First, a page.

Jets first round draft pick Sam Darnold has a new home according to ESPN’s Adam Schefter
Filed to ESPN: Jets trading QB Sam Darnold to the Carolina Panthers for a 2021 sixth-round pick and second- and fourth-round picks in 2022, per sources.— Adam Schefter (@AdamSchefter) April 5, 2021
The Jets hold the second pick in the draft which made the disappointing Darnold, who struggled with injuries and play in his first three years in the NFL, expendable. The Jets will be left with about $5 million in dead money while saving about $4 million in cap room. The return for the Jets is solid even if it is year away before they realize the main prize which is the second round selection. Darnold had played poorly and his stock had to be considered low. Recent top draft picks who have played at Darnolds level were signing sub $5 million contracts the last two seasons as free agents so to receive a 2nd and 4th rounder is a good return.
Jets GM Joe Douglas has done a good job now on two big trades the first being an absolute heist of two first round picks for Jamal Adams from the Seahawks. I think he has done a really good job of exploiting the “win now” mentality of teams that sees them discount future picks far too much in these situations. The fact that the return isnt going to happen until 2022 is probably going to see the trade get panned by the vocal fans of Sam Darnold in New York or at the least not see Douglas get the credit he deserves for this. This is a very good return especially when you consider there was no future for Darnold in New York.
The Panthers will take on $4.77 million in salary for Darnold this year and will likely pick up his 5th year option which will be a fully guaranteed $18.858 million making this a two year $23.63 million commitment to a question mark at quarterback. Last season the Panthers signed Teddy Bridgewater to a three year, $63 million contract but the return was poor and clearly they were desperate here. They were in a position to potentially draft a QB but they either did not like who was going to be left for them or felt that they would get jumped via trade making this the safer path.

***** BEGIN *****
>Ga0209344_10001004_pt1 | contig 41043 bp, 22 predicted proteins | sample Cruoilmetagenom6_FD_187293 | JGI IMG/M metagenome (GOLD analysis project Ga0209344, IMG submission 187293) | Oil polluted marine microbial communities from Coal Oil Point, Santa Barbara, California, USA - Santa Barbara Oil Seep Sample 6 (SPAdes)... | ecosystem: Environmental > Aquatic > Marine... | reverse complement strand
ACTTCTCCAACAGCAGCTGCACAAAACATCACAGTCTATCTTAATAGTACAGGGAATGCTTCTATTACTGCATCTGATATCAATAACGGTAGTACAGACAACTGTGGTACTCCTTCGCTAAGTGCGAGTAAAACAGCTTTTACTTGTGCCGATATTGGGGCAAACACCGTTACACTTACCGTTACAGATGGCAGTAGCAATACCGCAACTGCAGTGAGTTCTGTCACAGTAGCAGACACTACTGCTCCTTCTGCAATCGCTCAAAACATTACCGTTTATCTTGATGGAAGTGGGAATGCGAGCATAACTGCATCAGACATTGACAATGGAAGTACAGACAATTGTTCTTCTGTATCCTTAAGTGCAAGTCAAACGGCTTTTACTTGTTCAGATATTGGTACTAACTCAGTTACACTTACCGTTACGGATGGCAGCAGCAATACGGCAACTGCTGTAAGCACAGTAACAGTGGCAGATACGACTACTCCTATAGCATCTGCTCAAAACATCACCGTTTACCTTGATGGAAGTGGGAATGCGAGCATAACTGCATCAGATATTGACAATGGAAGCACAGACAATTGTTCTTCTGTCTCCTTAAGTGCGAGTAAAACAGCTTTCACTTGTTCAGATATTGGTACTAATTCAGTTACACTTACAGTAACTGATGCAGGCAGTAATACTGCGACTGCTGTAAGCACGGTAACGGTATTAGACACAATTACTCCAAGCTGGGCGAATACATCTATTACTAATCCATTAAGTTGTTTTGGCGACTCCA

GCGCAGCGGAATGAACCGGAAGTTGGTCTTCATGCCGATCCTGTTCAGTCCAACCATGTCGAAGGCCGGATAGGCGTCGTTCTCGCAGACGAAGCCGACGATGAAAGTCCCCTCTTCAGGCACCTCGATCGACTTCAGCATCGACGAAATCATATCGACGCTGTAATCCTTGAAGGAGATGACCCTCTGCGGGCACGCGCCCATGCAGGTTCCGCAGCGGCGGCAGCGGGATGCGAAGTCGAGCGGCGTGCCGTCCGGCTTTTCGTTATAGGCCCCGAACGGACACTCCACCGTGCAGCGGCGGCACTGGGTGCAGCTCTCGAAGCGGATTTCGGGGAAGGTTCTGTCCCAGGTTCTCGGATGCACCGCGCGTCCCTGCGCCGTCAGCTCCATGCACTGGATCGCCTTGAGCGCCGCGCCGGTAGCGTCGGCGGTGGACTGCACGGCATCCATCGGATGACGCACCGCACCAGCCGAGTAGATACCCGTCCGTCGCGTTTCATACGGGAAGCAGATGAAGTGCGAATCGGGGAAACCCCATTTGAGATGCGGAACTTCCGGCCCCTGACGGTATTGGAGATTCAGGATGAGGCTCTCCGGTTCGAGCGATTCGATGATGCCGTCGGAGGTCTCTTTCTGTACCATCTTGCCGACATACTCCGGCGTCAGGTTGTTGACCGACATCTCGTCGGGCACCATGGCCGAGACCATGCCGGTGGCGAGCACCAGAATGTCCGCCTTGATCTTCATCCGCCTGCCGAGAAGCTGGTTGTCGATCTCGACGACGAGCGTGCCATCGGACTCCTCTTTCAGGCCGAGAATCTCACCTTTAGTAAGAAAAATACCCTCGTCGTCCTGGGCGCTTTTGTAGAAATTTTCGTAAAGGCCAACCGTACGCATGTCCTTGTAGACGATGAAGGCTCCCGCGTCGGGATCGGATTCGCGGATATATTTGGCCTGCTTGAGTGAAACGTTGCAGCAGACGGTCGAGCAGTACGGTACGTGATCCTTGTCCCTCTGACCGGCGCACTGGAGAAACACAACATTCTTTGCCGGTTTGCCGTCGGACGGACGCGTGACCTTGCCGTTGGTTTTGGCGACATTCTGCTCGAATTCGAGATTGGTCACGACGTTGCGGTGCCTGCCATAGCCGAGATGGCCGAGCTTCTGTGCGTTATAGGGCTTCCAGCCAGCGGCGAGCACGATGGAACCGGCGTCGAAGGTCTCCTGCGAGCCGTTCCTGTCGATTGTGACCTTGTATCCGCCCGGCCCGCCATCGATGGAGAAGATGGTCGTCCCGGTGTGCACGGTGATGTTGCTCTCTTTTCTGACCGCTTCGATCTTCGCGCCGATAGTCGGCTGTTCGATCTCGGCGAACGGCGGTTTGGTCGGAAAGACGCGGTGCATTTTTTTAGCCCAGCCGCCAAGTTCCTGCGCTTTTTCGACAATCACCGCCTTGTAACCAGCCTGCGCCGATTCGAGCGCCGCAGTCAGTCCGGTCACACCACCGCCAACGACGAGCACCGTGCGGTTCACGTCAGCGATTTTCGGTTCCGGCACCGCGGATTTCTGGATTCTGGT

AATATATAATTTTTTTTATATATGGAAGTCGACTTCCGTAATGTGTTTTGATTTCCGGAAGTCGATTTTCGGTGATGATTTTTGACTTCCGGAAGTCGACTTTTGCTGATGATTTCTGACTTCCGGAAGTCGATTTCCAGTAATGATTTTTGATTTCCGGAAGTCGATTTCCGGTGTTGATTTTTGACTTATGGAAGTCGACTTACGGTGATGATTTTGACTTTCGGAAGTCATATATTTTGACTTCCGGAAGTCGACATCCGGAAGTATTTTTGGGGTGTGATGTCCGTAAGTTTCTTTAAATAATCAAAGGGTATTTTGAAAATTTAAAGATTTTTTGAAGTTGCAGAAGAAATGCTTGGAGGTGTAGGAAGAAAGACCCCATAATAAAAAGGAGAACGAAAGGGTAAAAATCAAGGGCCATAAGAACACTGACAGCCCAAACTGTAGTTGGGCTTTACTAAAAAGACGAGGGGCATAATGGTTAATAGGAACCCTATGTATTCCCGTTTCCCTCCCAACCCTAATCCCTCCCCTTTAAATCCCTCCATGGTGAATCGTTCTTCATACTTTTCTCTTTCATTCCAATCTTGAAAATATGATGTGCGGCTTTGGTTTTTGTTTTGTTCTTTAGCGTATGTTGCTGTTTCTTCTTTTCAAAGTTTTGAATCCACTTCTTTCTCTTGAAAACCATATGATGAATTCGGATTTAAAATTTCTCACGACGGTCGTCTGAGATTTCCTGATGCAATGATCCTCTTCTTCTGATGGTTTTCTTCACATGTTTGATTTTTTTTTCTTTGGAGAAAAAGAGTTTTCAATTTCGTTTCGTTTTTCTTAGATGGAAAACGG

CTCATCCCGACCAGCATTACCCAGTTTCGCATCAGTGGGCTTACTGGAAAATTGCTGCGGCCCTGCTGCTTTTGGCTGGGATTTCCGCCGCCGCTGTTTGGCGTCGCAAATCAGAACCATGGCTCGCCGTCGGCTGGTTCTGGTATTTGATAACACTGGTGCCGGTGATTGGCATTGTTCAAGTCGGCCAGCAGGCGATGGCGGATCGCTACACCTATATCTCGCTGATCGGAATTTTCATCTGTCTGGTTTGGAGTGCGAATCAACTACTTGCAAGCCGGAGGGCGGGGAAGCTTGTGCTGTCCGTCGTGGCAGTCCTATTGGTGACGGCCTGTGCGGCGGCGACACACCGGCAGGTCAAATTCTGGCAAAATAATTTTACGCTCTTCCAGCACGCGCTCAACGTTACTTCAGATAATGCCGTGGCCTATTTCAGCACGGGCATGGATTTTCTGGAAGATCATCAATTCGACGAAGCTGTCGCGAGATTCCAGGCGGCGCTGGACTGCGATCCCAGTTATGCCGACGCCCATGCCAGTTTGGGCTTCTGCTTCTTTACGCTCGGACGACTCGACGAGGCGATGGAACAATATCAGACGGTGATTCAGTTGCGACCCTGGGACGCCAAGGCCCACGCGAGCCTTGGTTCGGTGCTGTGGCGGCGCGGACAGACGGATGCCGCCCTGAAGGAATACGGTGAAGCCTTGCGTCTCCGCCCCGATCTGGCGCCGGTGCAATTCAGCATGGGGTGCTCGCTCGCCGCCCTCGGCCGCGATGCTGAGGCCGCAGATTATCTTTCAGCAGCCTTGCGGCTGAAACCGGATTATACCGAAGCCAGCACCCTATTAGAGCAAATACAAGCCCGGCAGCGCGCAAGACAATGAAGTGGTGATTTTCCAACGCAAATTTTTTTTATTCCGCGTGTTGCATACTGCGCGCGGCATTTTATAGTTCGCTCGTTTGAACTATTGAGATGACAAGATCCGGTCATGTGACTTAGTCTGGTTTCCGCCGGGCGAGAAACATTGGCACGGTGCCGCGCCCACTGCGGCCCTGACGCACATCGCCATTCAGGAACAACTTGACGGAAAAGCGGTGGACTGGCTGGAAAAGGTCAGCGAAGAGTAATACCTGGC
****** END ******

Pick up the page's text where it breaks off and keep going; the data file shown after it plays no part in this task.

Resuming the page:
Bridgewater has a $23 million cap charge this year and can be cut next year with $5 million in dead money remaining on the salary cap. Given Darnold’s injury history it would make sense to keep Bridgewater this year. Bridgewater has a $10 million salary guarantee on an $18 million salary and I would expect Carolina to try to get him to take a pay cut close to that guaranteed number which would offset some of the large number Darnold will make in 2022 if the option is exercised.
Cutting Bridgewater this year would cost the team $20 million on the cap if done before June 1 and $15 million if done after June 1 if they decided to cut ties with him this year. It is possible that a team could consider a trade but again it would likely only be under a scenario where he accepts a pay cut similar to what I proposed above or Carolina to eat some of the cost. A trade would cost the team $10 million on the cap (with any financial kicker added in).
This is a pretty big trade for Carolina. They will be giving away three draft picks for a player who may not even win a starting competition if the competition was open between he and Bridgewater. For a team in the middle of a rebuilding process where they are tearing down a really bad and old roster with cap issues this is really risky and they must really like what they see from Sam Darnold to make it. The change of scenery should be good for Darnold.
Timing wise it puts the Panthers receivers in a good spot. Their two star receivers- Robby Anderson and DJ Moore- are both free agents after 2021 and now they are expecting to have a star QB on an extension in 2023. This type of trade could push Carolina to extend their players sooner rather than later to make sure that they keep offensive stability around the new QB. Anderson played with Darnold in New York and could be the first to benefit.
Jason is the founder of OTC and has been studying NFL contracts and the salary cap for over 15 years. Jason has co-authored two books about the NFL, Crunching Numbers and the Drafting Stage, which are widely circulated in the industry and hosts the OTC Podcast. Jason’s work has been featured in various publications including the Sporting News, Sports Illustrated, NFL Network and more. OTC is widely considered the leading authority on contract matters in the NFL.